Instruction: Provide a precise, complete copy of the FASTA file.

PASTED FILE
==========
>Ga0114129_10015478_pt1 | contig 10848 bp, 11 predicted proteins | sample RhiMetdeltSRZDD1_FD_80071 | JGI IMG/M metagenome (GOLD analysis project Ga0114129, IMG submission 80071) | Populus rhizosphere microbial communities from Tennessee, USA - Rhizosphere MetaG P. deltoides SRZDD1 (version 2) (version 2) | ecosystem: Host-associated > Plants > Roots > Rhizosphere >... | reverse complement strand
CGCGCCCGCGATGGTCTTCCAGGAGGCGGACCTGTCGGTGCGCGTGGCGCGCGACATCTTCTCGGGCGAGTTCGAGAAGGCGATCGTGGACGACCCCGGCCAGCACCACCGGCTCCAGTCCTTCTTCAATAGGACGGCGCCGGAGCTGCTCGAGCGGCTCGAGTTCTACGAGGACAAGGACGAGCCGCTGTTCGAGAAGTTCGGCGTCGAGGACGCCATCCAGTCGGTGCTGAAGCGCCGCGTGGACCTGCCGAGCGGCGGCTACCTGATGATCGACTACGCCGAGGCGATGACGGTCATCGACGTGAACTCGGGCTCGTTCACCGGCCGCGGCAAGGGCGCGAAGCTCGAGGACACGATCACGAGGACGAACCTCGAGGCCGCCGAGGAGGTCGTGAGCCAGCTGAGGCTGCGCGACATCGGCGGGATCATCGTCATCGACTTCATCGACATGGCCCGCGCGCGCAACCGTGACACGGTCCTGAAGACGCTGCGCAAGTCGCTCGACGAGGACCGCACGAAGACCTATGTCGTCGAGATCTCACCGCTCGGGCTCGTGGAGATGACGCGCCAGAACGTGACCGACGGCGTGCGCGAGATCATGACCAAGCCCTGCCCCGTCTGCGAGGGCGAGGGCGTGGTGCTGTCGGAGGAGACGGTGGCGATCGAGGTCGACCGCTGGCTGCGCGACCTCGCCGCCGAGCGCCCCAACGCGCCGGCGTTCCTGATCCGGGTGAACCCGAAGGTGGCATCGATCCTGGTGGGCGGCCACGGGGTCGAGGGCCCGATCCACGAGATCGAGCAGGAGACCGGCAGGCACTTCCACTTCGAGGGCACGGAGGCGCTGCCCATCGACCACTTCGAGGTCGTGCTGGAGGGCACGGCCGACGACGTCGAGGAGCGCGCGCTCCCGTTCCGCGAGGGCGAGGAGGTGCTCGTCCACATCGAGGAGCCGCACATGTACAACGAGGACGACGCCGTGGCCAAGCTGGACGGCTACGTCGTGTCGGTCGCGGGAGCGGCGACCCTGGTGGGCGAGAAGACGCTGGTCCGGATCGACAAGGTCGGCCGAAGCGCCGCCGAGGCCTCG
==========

>Ga0114129_10015478_pt1 | contig 10848 bp, 11 predicted proteins | sample RhiMetdeltSRZDD1_FD_80071 | JGI IMG/M metagenome (GOLD analysis project Ga0114129, IMG submission 80071) | Populus rhizosphere microbial communities from Tennessee, USA - Rhizosphere MetaG P. deltoides SRZDD1 (version 2) (version 2) | ecosystem: Host-associated > Plants > Roots > Rhizosphere >... | reverse complement strand
CGCGCCCGCGATGGTCTTCCAGGAGGCGGACCTGTCGGTGCGCGTGGCGCGCGACATCTTCTCGGGCGAGTTCGAGAAGGCGATCGTGGACGACCCCGGCCAGCACCACCGGCTCCAGTCCTTCTTCAATAGGACGGCGCCGGAGCTGCTCGAGCGGCTCGAGTTCTACGAGGACAAGGACGAGCCGCTGTTCGAGAAGTTCGGCGTCGAGGACGCCATCCAGTCGGTGCTGAAGCGCCGCGTGGACCTGCCGAGCGGCGGCTACCTGATGATCGACTACGCCGAGGCGATGACGGTCATCGACGTGAACTCGGGCTCGTTCACCGGCCGCGGCAAGGGCGCGAAGCTCGAGGACACGATCACGAGGACGAACCTCGAGGCCGCCGAGGAGGTCGTGAGCCAGCTGAGGCTGCGCGACATCGGCGGGATCATCGTCATCGACTTCATCGACATGGCCCGCGCGCGCAACCGTGACACGGTCCTGAAGACGCTGCGCAAGTCGCTCGACGAGGACCGCACGAAGACCTATGTCGTCGAGATCTCACCGCTCGGGCTCGTGGAGATGACGCGCCAGAACGTGACCGACGGCGTGCGCGAGATCATGACCAAGCCCTGCCCCGTCTGCGAGGGCGAGGGCGTGGTGCTGTCGGAGGAGACGGTGGCGATCGAGGTCGACCGCTGGCTGCGCGACCTCGCCGCCGAGCGCCCCAACGCGCCGGCGTTCCTGATCCGGGTGAACCCGAAGGTGGCATCGATCCTGGTGGGCGGCCACGGGGTCGAGGGCCCGATCCACGAGATCGAGCAGGAGACCGGCAGGCACTTCCACTTCGAGGGCACGGAGGCGCTGCCCATCGACCACTTCGAGGTCGTGCTGGAGGGCACGGCCGACGACGTCGAGGAGCGCGCGCTCCCGTTCCGCGAGGGCGAGGAGGTGCTCGTCCACATCGAGGAGCCGCACATGTACAACGAGGACGACGCCGTGGCCAAGCTGGACGGCTACGTCGTGTCGGTCGCGGGAGCGGCGACCCTGGTGGGCGAGAAGACGCTGGTCCGGATCGACAAGGTCGGCCGAAGCGCCGCCGAGGCCTCG